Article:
WACO, Texas (KWTX) One Central Texas veteran understands the meaning of service on many levels.
George Stevens spent more than 20 years in the Army and another 22 as a Killeen Police officer and detective.
But that's especially impressive when you discover the terrifying and life-threatening way those decades of service began.
George Stevens completed patient lifts scores of times as a combat medic on a helicopter in Vietnam.
But this was one he'll never forget.
"We had a few patients, and we were hovering at tree top level putting a cable down, the rescue cable with a hoist on it. And I was standing on the skids of the helicopter, directing the pilot in," he said, "I looked down and I didn't feel anything. It looked like someone took a can of tomato juice and it was just pouring out of my leg."
"We were hovering at tree top level and they'd fired up at us," Stevens told us, "when I got to the emergency room I actually passed out, woke up a day later."
He didn't realize until then that he had been shot through both legs and his back.
He was alive staring at a long, challenging road.
"I ended up spending time in the hospital in a casualty company for seven months," he said, "most of that seven months was physical therapy where they're putting weights on your legs and having you lift your legs."
It took a year for Stevens to be able to bend his leg.
Stevens enlisted in January 1970.
Everyone his age was serving and he wanted to do his part.
He would become a combat medic like his uncle.
"They sent me to the 25th infantry division, a city called Swan Locke," he told us, "maybe 10, 12 times a month we'd run into somebody and there'd be a gun fight."
And combat medics were in the thick of it providing medical attention in the middle of a battle zone, with bullets flying by their heads.
"Medic has to move from point A, from patient to patient," Stevens said, "you start an IV, stop the bleeding and move on. There's not much else you can do. If you've got to splint something you use the other leg, use one leg to splint the one leg or the other."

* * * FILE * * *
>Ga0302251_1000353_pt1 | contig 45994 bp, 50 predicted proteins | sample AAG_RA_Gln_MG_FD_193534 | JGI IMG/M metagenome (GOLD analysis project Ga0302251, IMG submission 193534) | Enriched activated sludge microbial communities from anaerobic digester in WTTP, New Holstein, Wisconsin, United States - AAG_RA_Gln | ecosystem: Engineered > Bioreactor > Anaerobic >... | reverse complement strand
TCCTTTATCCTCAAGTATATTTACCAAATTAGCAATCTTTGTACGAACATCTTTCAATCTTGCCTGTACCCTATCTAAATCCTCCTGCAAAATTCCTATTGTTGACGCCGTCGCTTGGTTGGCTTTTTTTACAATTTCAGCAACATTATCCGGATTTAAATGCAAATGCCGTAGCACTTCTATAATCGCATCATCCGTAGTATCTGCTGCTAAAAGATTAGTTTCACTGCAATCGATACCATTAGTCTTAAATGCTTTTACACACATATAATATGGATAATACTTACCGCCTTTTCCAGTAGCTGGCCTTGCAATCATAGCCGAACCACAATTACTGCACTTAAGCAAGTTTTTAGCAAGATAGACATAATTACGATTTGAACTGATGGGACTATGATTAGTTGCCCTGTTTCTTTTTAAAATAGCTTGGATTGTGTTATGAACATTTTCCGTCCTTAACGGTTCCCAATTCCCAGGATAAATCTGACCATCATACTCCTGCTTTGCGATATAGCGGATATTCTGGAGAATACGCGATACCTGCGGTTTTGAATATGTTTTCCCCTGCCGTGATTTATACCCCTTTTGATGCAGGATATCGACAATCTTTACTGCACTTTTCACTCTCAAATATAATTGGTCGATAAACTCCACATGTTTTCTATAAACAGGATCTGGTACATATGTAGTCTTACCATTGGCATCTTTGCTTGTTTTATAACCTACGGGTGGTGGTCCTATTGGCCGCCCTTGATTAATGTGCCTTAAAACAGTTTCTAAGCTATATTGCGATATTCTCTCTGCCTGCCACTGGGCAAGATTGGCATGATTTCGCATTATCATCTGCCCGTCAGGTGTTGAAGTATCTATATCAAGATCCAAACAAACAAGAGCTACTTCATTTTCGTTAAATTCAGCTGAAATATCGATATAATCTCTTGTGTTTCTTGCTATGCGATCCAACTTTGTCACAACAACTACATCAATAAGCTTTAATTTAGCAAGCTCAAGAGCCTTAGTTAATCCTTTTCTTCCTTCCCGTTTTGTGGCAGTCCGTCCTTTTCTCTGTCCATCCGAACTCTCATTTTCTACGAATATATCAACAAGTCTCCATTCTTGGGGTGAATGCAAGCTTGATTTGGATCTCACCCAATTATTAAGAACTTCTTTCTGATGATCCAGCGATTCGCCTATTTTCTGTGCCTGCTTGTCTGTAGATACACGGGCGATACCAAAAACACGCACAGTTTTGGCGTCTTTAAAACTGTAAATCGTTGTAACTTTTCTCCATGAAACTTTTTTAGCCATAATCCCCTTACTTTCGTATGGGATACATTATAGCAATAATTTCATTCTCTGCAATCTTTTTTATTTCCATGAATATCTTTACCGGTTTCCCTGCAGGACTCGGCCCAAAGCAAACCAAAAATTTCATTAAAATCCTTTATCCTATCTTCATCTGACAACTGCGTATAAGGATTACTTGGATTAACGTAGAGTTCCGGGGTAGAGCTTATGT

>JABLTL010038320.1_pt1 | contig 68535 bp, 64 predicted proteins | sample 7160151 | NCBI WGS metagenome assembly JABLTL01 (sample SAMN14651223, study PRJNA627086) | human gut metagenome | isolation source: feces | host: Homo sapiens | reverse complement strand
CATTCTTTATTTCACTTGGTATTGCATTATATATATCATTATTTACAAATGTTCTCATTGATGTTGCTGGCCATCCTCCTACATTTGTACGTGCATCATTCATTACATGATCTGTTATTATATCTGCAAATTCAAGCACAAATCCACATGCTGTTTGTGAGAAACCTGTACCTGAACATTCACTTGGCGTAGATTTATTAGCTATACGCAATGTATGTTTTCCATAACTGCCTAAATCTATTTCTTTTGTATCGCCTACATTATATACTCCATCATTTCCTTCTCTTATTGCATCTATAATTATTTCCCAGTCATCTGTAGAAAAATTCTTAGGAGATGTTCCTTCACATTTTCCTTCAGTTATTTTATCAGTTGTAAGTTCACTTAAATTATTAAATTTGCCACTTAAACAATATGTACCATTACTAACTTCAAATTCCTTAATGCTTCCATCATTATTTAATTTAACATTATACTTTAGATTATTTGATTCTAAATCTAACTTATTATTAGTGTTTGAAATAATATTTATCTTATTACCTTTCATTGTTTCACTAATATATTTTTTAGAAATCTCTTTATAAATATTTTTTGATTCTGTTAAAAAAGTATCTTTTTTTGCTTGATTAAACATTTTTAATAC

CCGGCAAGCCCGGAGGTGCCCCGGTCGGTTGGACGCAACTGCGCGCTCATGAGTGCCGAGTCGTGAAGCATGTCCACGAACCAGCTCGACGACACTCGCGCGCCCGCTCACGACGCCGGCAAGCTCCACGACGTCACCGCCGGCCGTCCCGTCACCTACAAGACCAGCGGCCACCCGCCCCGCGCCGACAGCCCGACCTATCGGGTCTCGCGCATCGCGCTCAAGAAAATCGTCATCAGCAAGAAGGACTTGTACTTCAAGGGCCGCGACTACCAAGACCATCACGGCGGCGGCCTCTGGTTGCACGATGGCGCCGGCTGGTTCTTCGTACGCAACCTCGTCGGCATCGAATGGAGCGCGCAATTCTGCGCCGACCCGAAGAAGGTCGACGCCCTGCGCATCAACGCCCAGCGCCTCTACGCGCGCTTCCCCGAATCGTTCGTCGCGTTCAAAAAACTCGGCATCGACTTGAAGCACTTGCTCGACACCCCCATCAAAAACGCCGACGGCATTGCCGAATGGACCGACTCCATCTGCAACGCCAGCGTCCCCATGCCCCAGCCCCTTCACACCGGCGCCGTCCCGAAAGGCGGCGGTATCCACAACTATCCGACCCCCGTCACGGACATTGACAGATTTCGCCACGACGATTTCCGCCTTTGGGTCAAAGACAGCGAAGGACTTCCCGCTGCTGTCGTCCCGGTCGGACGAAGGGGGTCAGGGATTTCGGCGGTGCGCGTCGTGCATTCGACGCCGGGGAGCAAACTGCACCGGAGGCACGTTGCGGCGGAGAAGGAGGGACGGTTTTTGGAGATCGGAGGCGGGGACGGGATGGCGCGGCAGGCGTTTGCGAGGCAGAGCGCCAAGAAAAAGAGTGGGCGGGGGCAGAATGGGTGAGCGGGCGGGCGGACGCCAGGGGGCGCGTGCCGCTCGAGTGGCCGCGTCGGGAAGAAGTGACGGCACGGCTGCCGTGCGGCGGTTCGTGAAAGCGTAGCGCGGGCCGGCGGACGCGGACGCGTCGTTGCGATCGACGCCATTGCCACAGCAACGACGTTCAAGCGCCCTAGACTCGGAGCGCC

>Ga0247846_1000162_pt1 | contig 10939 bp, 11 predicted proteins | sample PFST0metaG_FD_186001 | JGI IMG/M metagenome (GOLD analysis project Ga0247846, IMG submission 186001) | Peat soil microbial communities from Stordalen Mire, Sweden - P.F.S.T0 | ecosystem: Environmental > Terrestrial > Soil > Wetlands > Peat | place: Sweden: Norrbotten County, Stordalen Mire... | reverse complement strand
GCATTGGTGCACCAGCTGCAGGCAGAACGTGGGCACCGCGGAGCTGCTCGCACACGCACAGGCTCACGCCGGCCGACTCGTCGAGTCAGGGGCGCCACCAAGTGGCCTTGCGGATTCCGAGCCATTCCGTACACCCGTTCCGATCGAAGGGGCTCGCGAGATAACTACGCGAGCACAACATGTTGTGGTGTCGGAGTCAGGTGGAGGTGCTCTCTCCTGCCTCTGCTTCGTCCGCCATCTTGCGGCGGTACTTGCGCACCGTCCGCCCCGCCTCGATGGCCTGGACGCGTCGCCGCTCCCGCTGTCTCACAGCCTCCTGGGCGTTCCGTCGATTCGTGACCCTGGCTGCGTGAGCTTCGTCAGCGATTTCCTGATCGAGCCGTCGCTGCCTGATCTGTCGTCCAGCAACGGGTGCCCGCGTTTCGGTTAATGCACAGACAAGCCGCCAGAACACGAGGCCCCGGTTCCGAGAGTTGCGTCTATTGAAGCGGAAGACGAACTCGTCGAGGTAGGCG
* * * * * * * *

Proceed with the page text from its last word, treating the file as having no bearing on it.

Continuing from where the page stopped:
He remembers one night when he didn't know how he and other medics could help all the wounded men who'd been attacked.
"Another unit got attacked and we went in to support them but it took a long time for us to get where the were, and by the time we got there it was dark at night and we had, I don't even know, how many wounded, I treated about 11," he said, "I don't know how many wounded but it was a hectic night because you couldn't see anything and you couldn't put any lights on."
Soon the draw down of the 25th began and Stevens took on a slightly different role.
"I was with the 25th infantry division four months and they started going home in 1971. I get transferred to the 101st where I volunteered to be an dust off medic, helicopter ambulance medic."
And that's when his combat injury sent him home for good.
But his spirit of service never took a hit and Vietnam would not be his last war.
He stayed in the Army 22 years, serving as a medical instructor at Fort Sam Houston, and ended up as an operation sergeant major at Fort Hood.
Eventually, the Gulf War took him to Saudi Arabia putting his years of experience to work, deciding on the direction and placement of units.
He retired in 1991 and kept on serving his community, as a Killeen officer and in the special investigation division.
It was a lifetime of service, for the only country he can imagine calling home.
"I've traveled a lot of places around the world and I've found no place better than America," Stevens said.